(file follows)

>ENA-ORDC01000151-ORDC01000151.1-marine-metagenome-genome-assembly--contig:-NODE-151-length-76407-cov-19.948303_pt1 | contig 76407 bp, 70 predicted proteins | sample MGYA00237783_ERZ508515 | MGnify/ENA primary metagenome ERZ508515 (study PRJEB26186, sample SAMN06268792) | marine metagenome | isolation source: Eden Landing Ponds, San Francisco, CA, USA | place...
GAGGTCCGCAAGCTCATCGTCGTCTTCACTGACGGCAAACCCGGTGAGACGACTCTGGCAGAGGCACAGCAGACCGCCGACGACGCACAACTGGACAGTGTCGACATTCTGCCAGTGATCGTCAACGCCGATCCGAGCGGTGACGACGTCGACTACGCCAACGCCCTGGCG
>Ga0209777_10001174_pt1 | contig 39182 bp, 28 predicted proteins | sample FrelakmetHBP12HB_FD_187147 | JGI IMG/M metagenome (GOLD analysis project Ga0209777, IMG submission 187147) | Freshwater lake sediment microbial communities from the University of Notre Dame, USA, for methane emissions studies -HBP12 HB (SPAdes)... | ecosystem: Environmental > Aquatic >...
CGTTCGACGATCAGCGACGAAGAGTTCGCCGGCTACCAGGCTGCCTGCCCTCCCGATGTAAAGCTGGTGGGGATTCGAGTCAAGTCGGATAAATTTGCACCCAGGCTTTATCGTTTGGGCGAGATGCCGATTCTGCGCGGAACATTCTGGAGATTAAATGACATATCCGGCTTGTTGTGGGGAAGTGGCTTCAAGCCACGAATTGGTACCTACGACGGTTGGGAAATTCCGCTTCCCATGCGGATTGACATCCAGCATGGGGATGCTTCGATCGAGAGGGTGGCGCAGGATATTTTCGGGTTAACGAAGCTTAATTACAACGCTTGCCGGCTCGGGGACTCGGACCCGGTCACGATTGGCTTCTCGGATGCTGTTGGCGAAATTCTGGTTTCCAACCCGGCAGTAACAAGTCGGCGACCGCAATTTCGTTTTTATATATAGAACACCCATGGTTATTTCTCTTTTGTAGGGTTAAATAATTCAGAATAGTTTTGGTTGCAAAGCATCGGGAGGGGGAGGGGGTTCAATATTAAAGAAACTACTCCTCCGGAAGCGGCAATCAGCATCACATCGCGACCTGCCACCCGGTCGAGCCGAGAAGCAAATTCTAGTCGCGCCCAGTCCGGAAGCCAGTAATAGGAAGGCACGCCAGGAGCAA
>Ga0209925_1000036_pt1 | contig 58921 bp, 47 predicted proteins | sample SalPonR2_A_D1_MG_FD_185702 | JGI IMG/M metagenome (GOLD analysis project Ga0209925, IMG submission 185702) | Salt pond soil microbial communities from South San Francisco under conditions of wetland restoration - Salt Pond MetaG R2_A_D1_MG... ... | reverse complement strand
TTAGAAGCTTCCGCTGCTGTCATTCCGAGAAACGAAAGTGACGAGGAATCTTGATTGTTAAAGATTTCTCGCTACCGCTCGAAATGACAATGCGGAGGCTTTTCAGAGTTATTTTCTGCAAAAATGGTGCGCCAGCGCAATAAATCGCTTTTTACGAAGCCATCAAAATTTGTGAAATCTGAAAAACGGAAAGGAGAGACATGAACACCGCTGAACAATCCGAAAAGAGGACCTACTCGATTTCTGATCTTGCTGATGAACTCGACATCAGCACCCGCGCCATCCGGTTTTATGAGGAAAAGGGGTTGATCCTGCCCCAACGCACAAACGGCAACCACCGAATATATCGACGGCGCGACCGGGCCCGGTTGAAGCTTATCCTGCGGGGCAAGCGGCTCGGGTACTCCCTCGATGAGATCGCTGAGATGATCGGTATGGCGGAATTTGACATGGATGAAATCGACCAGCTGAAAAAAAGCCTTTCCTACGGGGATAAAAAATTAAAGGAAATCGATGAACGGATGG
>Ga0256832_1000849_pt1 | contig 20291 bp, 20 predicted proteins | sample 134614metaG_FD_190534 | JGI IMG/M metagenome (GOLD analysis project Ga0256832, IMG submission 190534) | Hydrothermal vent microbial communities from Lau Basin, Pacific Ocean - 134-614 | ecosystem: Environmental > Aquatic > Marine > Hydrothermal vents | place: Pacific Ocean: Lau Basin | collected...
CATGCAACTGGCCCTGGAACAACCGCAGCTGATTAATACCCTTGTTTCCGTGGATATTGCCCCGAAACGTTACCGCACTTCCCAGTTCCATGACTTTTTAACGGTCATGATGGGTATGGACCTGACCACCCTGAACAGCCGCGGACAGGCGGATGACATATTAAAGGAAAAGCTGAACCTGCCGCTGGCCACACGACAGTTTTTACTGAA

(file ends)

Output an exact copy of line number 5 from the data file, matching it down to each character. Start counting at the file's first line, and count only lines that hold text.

>Ga0209925_1000036_pt1 | contig 58921 bp, 47 predicted proteins | sample SalPonR2_A_D1_MG_FD_185702 | JGI IMG/M metagenome (GOLD analysis project Ga0209925, IMG submission 185702) | Salt pond soil microbial communities from South San Francisco under conditions of wetland restoration - Salt Pond MetaG R2_A_D1_MG... ... | reverse complement strand